- Sen. Bill Monning's efforts to put warning labels on soft drinks and other sugary beverages cleared its first legislative test this past week.
- Retailers would be required to post warnings wherever soda is sold or dispensed, with penalties of up to $500 for any violations.
- The bill would add the following words to beverage labels: "STATE OF CALIFORNIA SAFETY WARNING: Drinking beverages with added sugar(s) contributes to obesity, diabetes, and tooth decay."
The bill takes the place of Monning's earlier efforts to tax sweetened beverages, which failed to pass. He claims that the warnings are warranted by studies that link the consumption of sugary drinks to increased obesity and diabetes, particularly in children. He says, "There is a public health epidemic in this state," and something must be done to combat it. Some doctors do support it, though not everyone agrees that the labels are the way to go.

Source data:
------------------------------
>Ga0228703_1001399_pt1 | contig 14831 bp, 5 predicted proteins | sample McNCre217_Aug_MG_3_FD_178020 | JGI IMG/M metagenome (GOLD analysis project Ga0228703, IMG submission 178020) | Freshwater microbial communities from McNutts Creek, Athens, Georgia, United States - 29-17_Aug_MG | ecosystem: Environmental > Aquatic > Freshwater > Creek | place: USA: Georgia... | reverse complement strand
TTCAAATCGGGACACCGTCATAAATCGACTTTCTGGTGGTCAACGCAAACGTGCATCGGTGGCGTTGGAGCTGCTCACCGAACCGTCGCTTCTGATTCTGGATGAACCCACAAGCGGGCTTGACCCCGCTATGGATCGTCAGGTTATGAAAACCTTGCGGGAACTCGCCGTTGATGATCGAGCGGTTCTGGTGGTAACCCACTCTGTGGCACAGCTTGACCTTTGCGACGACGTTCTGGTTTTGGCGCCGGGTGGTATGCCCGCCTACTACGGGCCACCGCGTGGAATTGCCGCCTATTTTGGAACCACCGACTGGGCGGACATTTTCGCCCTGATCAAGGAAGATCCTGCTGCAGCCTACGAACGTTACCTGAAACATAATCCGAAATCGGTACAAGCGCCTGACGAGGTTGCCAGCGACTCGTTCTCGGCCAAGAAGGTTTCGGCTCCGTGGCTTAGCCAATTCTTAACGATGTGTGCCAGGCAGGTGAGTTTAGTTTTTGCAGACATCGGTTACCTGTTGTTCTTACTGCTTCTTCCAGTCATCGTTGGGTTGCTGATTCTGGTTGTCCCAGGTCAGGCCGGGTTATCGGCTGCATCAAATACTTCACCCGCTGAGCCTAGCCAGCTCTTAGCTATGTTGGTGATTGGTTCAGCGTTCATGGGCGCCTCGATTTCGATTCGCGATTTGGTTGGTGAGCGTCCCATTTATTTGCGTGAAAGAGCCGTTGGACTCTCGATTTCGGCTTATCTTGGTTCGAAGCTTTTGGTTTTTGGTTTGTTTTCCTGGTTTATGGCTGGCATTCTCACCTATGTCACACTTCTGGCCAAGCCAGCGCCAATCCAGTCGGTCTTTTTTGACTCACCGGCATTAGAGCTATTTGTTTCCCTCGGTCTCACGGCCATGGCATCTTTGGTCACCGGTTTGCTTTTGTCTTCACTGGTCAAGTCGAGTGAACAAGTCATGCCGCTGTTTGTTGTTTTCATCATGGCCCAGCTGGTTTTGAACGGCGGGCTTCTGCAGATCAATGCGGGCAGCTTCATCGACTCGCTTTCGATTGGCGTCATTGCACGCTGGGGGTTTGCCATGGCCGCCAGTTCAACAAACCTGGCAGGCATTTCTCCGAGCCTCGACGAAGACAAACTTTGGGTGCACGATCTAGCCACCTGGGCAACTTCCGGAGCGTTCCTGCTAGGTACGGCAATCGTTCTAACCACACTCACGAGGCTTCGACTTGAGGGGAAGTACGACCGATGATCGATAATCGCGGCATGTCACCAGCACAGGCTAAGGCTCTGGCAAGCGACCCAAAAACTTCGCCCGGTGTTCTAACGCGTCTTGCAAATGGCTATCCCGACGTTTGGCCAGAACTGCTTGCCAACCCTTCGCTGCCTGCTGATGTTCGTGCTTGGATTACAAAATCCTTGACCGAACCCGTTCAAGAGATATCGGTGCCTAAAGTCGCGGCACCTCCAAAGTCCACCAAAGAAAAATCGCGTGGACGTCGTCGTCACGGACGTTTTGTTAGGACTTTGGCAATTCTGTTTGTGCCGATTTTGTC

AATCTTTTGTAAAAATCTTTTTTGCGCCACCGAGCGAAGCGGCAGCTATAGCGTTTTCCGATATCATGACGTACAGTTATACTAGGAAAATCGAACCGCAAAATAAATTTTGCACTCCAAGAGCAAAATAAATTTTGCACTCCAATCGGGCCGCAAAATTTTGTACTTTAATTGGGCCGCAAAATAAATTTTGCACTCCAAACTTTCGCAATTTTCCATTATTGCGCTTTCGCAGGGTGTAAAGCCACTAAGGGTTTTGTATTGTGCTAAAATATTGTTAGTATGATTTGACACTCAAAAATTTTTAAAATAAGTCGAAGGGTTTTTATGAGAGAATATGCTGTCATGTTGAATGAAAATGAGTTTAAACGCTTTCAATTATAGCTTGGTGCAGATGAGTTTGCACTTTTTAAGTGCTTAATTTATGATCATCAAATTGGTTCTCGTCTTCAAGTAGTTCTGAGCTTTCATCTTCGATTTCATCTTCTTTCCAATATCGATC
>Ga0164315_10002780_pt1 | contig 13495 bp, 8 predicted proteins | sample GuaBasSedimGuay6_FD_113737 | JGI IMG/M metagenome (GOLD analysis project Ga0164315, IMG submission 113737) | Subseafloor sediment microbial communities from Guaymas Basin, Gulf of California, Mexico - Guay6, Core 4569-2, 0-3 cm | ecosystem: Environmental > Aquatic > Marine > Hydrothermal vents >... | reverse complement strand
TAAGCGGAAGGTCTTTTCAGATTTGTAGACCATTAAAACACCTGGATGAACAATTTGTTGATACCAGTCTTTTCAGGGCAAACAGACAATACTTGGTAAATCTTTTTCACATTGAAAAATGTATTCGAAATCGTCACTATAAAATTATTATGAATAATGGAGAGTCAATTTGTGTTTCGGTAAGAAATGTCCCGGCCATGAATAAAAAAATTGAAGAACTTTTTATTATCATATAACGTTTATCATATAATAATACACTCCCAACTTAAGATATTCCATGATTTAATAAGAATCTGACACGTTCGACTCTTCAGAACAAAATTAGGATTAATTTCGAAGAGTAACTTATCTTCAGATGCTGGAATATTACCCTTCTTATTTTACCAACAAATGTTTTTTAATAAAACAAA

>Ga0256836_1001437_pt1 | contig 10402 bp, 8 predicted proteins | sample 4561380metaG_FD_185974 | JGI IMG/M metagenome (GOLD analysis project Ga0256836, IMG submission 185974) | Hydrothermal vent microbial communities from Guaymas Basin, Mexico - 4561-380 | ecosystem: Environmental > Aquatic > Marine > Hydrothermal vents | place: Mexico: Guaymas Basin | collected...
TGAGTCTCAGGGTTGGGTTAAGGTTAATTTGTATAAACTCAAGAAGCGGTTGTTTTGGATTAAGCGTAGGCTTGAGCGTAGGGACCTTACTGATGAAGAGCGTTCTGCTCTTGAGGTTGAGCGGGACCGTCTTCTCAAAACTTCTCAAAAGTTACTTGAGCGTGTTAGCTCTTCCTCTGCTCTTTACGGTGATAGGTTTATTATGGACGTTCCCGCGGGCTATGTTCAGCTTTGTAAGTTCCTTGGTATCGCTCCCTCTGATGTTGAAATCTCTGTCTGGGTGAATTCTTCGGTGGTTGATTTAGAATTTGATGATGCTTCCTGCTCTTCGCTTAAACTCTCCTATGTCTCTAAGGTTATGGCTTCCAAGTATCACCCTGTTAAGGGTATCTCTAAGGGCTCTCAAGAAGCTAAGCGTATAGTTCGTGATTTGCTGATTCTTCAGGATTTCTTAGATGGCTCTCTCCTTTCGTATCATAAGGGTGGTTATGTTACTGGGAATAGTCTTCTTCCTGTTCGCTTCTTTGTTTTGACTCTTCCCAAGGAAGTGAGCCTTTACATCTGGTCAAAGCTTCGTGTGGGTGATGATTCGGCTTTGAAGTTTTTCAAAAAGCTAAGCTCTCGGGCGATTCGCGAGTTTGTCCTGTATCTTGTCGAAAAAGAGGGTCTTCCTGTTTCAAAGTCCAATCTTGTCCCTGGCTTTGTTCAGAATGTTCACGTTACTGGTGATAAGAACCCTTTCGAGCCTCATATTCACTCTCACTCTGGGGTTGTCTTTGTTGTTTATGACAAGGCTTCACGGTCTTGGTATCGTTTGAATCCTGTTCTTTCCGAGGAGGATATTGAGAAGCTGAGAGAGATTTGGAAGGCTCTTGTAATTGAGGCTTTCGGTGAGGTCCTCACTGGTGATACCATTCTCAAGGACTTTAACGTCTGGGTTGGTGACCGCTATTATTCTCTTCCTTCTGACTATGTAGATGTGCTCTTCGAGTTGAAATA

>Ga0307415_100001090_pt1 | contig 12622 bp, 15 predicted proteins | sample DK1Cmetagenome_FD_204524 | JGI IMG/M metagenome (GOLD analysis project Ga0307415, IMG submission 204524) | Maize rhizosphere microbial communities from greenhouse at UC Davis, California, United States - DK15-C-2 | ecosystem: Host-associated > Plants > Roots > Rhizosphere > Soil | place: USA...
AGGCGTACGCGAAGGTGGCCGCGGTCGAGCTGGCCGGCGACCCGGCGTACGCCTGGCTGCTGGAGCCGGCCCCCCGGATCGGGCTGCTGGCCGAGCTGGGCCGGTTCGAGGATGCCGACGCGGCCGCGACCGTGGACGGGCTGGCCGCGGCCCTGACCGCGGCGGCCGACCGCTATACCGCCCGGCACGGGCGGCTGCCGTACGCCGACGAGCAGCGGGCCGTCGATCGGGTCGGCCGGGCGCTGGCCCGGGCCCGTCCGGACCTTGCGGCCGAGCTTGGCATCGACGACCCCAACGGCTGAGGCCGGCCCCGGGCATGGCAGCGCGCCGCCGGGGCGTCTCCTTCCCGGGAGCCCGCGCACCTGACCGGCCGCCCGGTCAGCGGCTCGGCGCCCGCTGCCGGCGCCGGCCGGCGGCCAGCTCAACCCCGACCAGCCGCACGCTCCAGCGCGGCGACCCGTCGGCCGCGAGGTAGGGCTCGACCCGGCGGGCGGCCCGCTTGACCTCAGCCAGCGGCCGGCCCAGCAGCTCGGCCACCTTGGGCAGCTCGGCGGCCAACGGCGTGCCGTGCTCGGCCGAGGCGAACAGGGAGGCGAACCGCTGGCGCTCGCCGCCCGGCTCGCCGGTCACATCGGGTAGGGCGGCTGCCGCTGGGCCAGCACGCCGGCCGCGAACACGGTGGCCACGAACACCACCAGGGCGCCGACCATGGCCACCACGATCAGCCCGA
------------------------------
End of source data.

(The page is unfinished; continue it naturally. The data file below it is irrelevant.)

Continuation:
It's no surprise that the beverage industry is not in favor of the measure. The California-Nevada Soft Drink Association had dietician Lisa Katic testify on its behalf, where she argued that the obesity epidemic is not driven by one food or beverage. Among the senators, Sen. Lois Wolk, D-Davis, said she had reservations about it, particularly with regard to the question of the list of beverages affected and how the bill would affect vending machines. Given that California has a tendency to add restrictions and warning labels to many things, as in the case of Proposition 65, odds are good that Monning's bill will become law in the state.